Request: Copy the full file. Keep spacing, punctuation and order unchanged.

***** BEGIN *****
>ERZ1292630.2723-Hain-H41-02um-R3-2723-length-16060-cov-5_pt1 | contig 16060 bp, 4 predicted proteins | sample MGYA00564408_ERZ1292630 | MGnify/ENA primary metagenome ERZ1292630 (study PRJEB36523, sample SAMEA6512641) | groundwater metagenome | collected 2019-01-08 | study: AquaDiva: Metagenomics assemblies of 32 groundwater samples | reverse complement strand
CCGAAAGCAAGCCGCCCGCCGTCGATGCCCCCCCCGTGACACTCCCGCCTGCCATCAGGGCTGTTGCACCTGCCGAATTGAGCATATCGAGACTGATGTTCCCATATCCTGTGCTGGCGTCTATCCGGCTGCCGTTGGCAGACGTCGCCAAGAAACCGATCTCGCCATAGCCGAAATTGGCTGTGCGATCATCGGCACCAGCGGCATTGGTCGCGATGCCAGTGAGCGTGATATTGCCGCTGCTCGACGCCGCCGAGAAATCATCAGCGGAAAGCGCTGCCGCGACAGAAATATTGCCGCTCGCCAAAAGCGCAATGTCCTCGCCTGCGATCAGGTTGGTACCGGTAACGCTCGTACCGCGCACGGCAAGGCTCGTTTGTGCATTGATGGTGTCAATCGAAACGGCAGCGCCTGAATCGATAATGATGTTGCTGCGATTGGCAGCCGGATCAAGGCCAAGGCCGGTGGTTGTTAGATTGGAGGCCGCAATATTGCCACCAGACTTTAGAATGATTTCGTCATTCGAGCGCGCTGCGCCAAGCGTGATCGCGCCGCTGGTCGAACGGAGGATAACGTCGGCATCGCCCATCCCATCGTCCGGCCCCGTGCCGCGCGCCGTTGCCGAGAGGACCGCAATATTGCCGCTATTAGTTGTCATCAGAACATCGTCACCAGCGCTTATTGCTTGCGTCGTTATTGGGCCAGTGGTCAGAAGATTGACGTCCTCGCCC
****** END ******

>ERZ1292630.2723-Hain-H41-02um-R3-2723-length-16060-cov-5_pt1 | contig 16060 bp, 4 predicted proteins | sample MGYA00564408_ERZ1292630 | MGnify/ENA primary metagenome ERZ1292630 (study PRJEB36523, sample SAMEA6512641) | groundwater metagenome | collected 2019-01-08 | study: AquaDiva: Metagenomics assemblies of 32 groundwater samples | reverse complement strand
CCGAAAGCAAGCCGCCCGCCGTCGATGCCCCCCCCGTGACACTCCCGCCTGCCATCAGGGCTGTTGCACCTGCCGAATTGAGCATATCGAGACTGATGTTCCCATATCCTGTGCTGGCGTCTATCCGGCTGCCGTTGGCAGACGTCGCCAAGAAACCGATCTCGCCATAGCCGAAATTGGCTGTGCGATCATCGGCACCAGCGGCATTGGTCGCGATGCCAGTGAGCGTGATATTGCCGCTGCTCGACGCCGCCGAGAAATCATCAGCGGAAAGCGCTGCCGCGACAGAAATATTGCCGCTCGCCAAAAGCGCAATGTCCTCGCCTGCGATCAGGTTGGTACCGGTAACGCTCGTACCGCGCACGGCAAGGCTCGTTTGTGCATTGATGGTGTCAATCGAAACGGCAGCGCCTGAATCGATAATGATGTTGCTGCGATTGGCAGCCGGATCAAGGCCAAGGCCGGTGGTTGTTAGATTGGAGGCCGCAATATTGCCACCAGACTTTAGAATGATTTCGTCATTCGAGCGCGCTGCGCCAAGCGTGATCGCGCCGCTGGTCGAACGGAGGATAACGTCGGCATCGCCCATCCCATCGTCCGGCCCCGTGCCGCGCGCCGTTGCCGAGAGGACCGCAATATTGCCGCTATTAGTTGTCATCAGAACATCGTCACCAGCGCTTATTGCTTGCGTCGTTATTGGGCCAGTGGTCAGAAGATTGACGTCCTCGCCC